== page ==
thyrse


Also found in: Thesaurus, Medical, Encyclopedia, Wikipedia.
Related to thyrse: Racemes

thyrse

 (thûrs)
n.
A branching flower cluster, as of a lilac, in which the central axis is indeterminate and the lateral branches are determinate cymes.

[Latin thyrsus, thyrsus; see thyrsus.]

thyrse

(θɜːs) or

thyrsus

n, pl thyrses or thyrsi (ˈθɜːsaɪ)
(Botany) botany a type of inflorescence, occurring in the lilac and grape, in which the main branch is racemose and the lateral branches cymose
[C17: from French: thyrsus]
ˈthyrsoid, thyrsoidal adj

thyrse

(θɜrs)

also thyrsus



n.
a compact branching inflorescence, as of the lilac, in which the main axis is indeterminate and the lateral axes are determinate.
[1595–1605; < French < Latin thyrsus thyrsus]

thyrse

(thûrs)
A dense flower cluster in which the side branches end in cymes, as in the lilac.
ThesaurusAntonymsRelated WordsSynonymsLegend:
Noun1.thyrse - a dense flower cluster (as of the lilac or horse chestnut) in which the main axis is racemose and the branches are cymosethyrse - a dense flower cluster (as of the lilac or horse chestnut) in which the main axis is racemose and the branches are cymose
flower cluster - an inflorescence consisting of a cluster of flowers
Translations
Thyrsus
밀추화서
Mentioned in ?
References in periodicals archive ?
The inflorescence of blowout penstemon is a thyrse characterized by a series of pairs of opposite leafy bracts subtending individual cymes, called verticillasters, of two to eight flowers (Great Plains Flora Association 1986).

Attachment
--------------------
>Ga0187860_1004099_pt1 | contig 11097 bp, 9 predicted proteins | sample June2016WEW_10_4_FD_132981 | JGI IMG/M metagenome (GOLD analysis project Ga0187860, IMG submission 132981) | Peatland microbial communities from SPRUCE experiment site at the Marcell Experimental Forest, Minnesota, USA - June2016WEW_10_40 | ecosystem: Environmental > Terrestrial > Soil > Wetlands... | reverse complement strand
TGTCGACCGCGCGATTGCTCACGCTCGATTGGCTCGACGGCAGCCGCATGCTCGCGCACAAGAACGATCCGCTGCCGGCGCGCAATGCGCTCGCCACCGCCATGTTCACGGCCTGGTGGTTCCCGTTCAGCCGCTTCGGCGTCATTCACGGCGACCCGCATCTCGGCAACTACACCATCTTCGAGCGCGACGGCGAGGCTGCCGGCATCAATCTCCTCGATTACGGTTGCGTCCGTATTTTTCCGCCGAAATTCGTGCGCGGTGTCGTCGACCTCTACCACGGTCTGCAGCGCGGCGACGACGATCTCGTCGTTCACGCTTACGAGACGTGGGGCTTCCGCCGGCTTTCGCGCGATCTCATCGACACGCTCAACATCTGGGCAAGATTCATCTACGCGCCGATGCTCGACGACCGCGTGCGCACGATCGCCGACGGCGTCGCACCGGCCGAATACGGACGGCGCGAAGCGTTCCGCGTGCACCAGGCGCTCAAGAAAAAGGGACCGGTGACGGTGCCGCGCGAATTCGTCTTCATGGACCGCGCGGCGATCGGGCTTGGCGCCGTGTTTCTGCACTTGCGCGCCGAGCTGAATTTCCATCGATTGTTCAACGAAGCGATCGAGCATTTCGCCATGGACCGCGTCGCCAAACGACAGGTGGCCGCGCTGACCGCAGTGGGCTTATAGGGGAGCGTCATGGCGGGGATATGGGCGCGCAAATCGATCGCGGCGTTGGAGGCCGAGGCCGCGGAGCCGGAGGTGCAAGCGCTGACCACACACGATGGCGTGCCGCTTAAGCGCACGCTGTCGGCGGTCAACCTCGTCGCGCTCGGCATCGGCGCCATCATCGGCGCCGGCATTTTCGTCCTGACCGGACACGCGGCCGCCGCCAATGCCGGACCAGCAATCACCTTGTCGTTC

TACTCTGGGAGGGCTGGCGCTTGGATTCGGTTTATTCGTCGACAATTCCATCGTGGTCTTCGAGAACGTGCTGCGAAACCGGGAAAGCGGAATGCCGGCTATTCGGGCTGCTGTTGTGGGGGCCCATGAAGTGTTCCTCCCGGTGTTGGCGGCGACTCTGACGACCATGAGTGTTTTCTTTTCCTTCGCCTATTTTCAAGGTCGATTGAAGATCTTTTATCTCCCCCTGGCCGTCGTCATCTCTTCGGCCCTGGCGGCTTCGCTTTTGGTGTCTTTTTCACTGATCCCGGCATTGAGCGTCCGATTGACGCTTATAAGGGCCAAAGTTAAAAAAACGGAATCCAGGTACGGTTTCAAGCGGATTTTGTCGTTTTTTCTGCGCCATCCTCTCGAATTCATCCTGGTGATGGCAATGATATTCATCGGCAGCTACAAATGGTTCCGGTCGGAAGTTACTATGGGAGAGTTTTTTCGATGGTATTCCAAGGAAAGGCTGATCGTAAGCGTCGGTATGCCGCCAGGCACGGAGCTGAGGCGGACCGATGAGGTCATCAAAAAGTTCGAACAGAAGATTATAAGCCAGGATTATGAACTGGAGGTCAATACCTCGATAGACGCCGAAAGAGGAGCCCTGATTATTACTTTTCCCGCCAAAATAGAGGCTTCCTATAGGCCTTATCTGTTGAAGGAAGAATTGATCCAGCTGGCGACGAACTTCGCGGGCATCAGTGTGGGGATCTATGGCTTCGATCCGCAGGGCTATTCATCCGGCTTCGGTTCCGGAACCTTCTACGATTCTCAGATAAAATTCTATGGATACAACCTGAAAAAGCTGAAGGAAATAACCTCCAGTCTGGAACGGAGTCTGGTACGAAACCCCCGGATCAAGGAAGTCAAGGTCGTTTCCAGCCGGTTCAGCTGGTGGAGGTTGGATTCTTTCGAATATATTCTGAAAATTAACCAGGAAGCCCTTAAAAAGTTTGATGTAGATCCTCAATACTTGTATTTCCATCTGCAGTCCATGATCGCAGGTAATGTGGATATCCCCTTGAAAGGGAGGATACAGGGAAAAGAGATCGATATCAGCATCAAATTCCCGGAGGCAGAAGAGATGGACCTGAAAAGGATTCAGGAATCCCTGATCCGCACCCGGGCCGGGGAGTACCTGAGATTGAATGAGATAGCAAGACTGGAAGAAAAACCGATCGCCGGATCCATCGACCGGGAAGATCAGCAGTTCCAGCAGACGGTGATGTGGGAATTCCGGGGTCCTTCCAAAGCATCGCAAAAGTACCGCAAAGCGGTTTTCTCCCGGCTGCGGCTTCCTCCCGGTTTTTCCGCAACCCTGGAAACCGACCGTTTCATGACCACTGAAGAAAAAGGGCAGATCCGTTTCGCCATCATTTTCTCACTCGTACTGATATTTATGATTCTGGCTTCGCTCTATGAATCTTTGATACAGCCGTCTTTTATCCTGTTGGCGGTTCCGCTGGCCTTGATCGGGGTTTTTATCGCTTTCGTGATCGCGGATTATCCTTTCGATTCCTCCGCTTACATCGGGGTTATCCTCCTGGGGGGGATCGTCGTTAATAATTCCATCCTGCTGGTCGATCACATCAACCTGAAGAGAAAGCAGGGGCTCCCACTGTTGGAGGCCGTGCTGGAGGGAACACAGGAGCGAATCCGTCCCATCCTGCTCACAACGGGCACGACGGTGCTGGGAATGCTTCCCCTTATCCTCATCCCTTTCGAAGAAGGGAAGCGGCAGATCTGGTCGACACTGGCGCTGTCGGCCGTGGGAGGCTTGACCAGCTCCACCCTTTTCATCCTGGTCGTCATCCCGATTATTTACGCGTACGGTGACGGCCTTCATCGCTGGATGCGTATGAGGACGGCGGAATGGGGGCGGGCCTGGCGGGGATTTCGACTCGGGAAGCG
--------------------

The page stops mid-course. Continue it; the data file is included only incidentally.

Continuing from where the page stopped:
Toutefois, comme le souligne Henri Lemaitre dans son introduction aux Petits Poemes en prose, le poete confirme son interet pour ce symbole dans les premiers paragraphes d'Un mangeur d'opium lorsqu'il precise que le thyrse, forme analogue au caducee, est utilise par Thomas De Quincey pour decrire son esthetique dans Confessions of an English Opium-Eater :
Or, comme Baudelaire propose une traduction des Confessions dans son Mangeur d'opium, on peut supposer que le thyrse sous-tende egalement le Mangeur d'opium et Lemaitre ecrit que << Baudelaire a trouve la, chez un des ecrivains qui lui etaient le plus chers, l'image mythologique qui figure exactement son art >> (xlviii).
A la place du Saint, il a mis une bacchante qui tient un thyrse au lieu de la croix de Saint-Antoine; elle est entouree d'amours au lieu d'anges.
An image of classical sensuality that defiantly substitutes a thyrsus for a cross ("une bacchante qui tient un thyrse au lieu de la croix").
For example, in "Le Thyrse," he associates the straight line with masculine intention, reason, and will, and the curving line ("ligne arabesque") with feminine expression, "sinuosite," and "la promenade de votre fantaisie autour de votre volonte" (173), a consideration to which I shall return shortly.
With respect to Baudelaire's "Le Thyrse," the literal objectivity of the thyrsus would be undermined by its function as a figurative emblem, just as the figurative arabesque lines are articulated through declarative speech.
Krysinska adopts the notion of the arabesque from Baudelaire's brief prose poem dedicated to Franz Liszt, "Le Thyrse," to designate a feminine territory of art.
The inflorescences (= flowering units) of the Amaranthaceae have been described as a dense head, spike, raceme or panicle, or a loose or spike-like thyrse (Eliasson, 1988; Townsend, 1993).
Te voila, rire du Printemps: Les thyrses des lilas fleurissent
The chasmogamous flowers arise from multi-flowered, single-cymed thyrses that do not perforate their leaf sheaths.